Clinical researchers are often limited by the technical capabilities of the health system in which they operate, slowing research and leading to costly and mismatched technology that doesn’t deliver. Researchers are often handed technologies and tools that don’t meet their needs, are difficult to use, and require lengthy onboarding processes. All of this is a distraction for the research at hand, and the patients these clinicians serve.
Mismatched tools are part of a larger challenge, ensuring meaningful participation from research participants, adherence to medicinal regimen and the adoption of new behaviors. The role of the clinical researcher is complex and navigates emotional, social, physical, and digital needs. In the case of our work with St. Jude, an adolescent patient population managing serious chronic disease with ineffective digital tools becomes a significant barrier to better health and valuable scientific research.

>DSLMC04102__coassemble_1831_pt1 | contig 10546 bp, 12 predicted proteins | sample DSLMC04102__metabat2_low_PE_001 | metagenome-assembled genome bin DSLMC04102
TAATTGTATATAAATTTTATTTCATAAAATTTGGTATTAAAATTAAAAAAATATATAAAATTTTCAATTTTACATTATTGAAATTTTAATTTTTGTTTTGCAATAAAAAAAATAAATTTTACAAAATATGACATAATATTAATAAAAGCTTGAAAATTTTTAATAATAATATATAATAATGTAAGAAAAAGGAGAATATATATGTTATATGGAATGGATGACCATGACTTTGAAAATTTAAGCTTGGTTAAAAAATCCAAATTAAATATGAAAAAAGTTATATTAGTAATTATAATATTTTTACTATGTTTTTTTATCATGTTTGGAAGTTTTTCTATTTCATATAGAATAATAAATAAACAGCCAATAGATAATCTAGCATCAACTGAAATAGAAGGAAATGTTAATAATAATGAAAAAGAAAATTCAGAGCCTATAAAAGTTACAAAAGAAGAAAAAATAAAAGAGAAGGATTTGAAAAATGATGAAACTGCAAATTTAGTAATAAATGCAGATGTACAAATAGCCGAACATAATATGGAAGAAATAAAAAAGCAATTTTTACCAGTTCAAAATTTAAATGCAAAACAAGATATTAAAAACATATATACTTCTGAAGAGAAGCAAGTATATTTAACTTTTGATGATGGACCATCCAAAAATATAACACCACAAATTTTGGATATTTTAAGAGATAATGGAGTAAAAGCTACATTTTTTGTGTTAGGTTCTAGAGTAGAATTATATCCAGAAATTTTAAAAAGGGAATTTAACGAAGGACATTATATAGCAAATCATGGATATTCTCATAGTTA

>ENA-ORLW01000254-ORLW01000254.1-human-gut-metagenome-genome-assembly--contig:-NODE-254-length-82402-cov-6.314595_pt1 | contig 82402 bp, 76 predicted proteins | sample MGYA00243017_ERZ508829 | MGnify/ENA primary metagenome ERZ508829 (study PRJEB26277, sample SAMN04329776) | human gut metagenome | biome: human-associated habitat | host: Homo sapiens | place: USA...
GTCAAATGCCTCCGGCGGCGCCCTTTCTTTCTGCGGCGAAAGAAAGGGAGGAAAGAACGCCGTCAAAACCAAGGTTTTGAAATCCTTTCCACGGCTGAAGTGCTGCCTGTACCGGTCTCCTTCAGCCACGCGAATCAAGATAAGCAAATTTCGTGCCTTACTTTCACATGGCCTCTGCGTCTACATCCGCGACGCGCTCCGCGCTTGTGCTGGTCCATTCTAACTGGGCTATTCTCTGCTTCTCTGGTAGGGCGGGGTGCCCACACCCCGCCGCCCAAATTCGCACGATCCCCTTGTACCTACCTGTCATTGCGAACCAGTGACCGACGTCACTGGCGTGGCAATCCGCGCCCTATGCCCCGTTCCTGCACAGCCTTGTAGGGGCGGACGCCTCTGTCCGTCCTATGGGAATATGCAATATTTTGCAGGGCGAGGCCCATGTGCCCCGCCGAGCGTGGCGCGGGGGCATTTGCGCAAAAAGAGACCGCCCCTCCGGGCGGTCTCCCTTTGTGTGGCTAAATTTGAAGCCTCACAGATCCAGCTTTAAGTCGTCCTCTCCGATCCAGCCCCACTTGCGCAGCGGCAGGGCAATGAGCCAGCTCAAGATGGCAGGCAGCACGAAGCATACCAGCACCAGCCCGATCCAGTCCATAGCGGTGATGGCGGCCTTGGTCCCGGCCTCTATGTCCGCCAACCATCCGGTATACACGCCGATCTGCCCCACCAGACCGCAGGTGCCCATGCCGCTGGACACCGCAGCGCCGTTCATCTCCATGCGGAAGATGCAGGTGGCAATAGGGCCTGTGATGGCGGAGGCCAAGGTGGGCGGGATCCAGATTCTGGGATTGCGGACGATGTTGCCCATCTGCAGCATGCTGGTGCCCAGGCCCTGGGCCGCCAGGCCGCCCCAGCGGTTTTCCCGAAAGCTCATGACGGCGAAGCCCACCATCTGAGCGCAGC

The medicine only works for those that take it; obvious but important. One of the most common barriers for patients managing chronic disease is inconsistent medicinal regimens and poor health education. Despite evidence of the effectiveness of Hydroxyurea Therapy to manage Sickle Cell Disease, adherence is low among patients,
Inconsistent adherence leads to a decline in health and undermines the patient’s belief that Hydroxyurea has a positive impact on their health and well-being – further reducing better outcomes. Poor adherence to a medication regimen turns an effective therapy into an ineffectual, lost opportunity in patients with SCD who often have less access to healthcare providers and comprehensive sickle cell programs at a critical time in their lives: adolescence.